More than a decade ago Jane Brody wrote two columns about Optimism in the Health Section of The New York Times. The first column posited that there are many good things that happen when you surround yourself with optimism. The second article was a commentary on the reactions to the first column, entitled, “How to Make Optimism Work for You.”


The gist of her two articles was the power of optimism to bring greater happiness and health to each of our lives.  In addition to health and happiness, imagine the good things to be done without all the time and energy spent on griping, complaining, stewing, feeling dissatisfied. While we’re all entitled to a little bit of whining, the real question is….do you view the glass half empty or full? Do you believe, like the Boylan Sisters in the musical Annie, “you’re not fully dressed without a smile?” 

However, rather than an abstract concept – general cheeriness, “the sun will come out tomorrow” and all that stuff (or even a lack of complaining) — we’re thinking mostly about optimism, food and the daily rhythm of life. For example, positive change is most likely come about with an optimistic, joyful perspective on putting food on the table for yourself, your family and friends. Think pleasant, not drudgery. We like to think about meals (and dishes) as learning, loving and nurturing—a priority for ourselves and the people we care about. What better way to love ourselves and others!    

We call it joy and the daily rhythm of life.  

You may consider this Pollyana (another young girl’s movie!). We don’t. Flipping your perspective of shopping and cooking from a tedious chore to a fun and meaningful experience– a happy optimist – has the power to transform your life, your health and add happiness as you enjoy a meal that was prepared with care, around the table with your family and friends.  

oldways med pyramid_AE

Joy and togetherness around the table are not new concepts. When people think about the Mediterranean Diet, they often think of the wonderful foods associated: olive oil, vegetables, fruits, nuts, legumes, and of course wine!  But review the Mediterranean Diet Pyramid (and in fact, all heritage diet pyramids) and you will see people pictured at the bottom sharing a meal and being physically active. Sharing a meal together, or conviviality, is the foundation of bringing families and communities together; it has demonstrated positive benefits on both physical and mental health. Those who eat alone have a tendency to consume fewer fruits and vegetables and have a higher intake of fast foods than those who share a meal together. [1]  Additionally, families who share meals together have a tendency to have lower rates of obesity. [2] Finally, shared meals also demonstrate lower reported symptoms of depression and anxiety in adolescents! [3] Clearly, sharing a meal together can enhance the feeling of togetherness as well as an increase in the joy of food. For some joyful recipes, check out the suggestions below and visit our recipe library!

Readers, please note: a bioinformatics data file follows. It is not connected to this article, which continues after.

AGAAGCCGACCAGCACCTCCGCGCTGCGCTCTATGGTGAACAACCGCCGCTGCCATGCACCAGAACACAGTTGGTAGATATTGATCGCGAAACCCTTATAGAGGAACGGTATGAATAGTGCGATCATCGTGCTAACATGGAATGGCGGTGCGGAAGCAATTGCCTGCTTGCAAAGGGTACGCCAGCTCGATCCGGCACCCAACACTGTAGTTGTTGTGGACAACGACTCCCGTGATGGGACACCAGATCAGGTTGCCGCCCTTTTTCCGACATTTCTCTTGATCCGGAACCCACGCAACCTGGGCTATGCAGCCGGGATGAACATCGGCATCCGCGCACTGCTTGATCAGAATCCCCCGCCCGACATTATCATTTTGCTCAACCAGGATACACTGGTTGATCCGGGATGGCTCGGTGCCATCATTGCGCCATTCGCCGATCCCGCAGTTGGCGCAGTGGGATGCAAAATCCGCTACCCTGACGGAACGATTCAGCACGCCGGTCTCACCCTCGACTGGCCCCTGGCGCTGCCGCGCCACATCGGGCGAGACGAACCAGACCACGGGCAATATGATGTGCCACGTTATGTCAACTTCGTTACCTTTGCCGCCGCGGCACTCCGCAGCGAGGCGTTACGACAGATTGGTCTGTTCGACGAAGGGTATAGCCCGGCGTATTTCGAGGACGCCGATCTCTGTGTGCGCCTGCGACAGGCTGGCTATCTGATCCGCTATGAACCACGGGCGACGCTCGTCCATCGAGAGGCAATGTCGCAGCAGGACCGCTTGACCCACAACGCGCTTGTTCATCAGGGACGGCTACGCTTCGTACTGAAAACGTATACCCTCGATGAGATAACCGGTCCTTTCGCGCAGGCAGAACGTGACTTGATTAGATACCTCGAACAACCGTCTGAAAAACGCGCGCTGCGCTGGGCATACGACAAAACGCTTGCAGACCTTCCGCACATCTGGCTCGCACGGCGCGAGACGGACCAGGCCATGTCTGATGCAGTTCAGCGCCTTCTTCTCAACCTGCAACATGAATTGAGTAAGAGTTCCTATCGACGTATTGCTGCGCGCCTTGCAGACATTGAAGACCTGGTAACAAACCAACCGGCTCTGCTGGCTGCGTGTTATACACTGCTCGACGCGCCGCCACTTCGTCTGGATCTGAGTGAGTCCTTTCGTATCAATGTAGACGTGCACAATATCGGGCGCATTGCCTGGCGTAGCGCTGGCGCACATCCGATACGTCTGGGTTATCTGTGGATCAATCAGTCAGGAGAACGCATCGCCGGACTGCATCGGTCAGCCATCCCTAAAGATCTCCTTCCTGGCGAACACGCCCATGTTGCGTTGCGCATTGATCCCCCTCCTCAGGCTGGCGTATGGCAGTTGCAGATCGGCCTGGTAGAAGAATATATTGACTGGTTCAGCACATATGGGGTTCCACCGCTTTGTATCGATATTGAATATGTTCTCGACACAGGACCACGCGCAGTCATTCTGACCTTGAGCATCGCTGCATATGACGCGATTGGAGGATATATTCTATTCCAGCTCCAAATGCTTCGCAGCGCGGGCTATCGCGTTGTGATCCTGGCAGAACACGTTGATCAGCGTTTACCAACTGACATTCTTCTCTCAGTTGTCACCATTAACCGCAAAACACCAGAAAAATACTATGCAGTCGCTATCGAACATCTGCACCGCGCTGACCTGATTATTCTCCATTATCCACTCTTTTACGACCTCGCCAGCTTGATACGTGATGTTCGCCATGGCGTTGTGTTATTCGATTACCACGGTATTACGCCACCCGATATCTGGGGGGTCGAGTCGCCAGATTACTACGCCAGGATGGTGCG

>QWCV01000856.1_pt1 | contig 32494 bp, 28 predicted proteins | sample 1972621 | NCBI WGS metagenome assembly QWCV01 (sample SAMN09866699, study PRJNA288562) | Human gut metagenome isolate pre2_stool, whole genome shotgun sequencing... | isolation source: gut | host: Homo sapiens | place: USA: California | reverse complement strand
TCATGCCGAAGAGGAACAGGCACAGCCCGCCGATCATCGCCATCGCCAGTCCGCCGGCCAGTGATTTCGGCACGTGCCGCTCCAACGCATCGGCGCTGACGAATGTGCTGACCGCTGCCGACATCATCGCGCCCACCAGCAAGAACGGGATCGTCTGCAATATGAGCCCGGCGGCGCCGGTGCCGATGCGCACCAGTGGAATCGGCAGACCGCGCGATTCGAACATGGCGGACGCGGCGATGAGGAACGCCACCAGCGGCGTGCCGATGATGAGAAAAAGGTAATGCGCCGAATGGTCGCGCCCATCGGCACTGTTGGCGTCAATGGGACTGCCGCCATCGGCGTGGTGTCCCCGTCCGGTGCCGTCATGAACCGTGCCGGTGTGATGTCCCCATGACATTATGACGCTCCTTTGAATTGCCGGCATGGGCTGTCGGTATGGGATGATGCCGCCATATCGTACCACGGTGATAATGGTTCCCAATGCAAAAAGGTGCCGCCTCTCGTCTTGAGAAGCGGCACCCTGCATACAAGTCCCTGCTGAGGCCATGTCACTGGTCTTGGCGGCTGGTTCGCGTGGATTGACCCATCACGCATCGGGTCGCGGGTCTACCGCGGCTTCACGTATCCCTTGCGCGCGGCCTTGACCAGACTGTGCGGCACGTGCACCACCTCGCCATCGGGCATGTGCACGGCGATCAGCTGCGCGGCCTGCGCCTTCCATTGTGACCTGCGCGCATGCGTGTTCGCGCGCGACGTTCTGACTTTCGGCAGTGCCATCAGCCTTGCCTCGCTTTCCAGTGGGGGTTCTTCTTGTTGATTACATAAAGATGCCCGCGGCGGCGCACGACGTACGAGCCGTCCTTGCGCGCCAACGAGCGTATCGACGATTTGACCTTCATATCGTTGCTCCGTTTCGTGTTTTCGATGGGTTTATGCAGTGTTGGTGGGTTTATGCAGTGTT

Some foods that spark joy for us are juicy fresh fruits, al dente pasta drizzled with olive oil and seasonal veggies, fresh herbs from the garden to garnish our favorite dishes, crusty whole grain bread, and traditional cheeses!

What ingredients and recipes bring you happiness and joy?  Do you have any traditional foods from your culture that evoke happy memories?


[1] Chae W, Ju YJ, Shin J, Jang SI, Park EC. Association between eating behaviour and diet quality: eating alone vs. eating with others. Nutr J. 2018;17(1):117.

[2] Utter J, Scragg R, Schaaf D, Mhurchu CN. Relationships between frequency of family meals, BMI and nutritional aspects of the home food environment among New Zealand adolescents. Int J Behav Nutr Phys Act. 2008;5:50.

[3] Agathao BT, Cunha DB, Sichieri R, Lopes CS. The role of family meal frequency in common mental disorders in children and adolescents over eight months of follow-up. PLoS One. 2021;16(2):e0243793.

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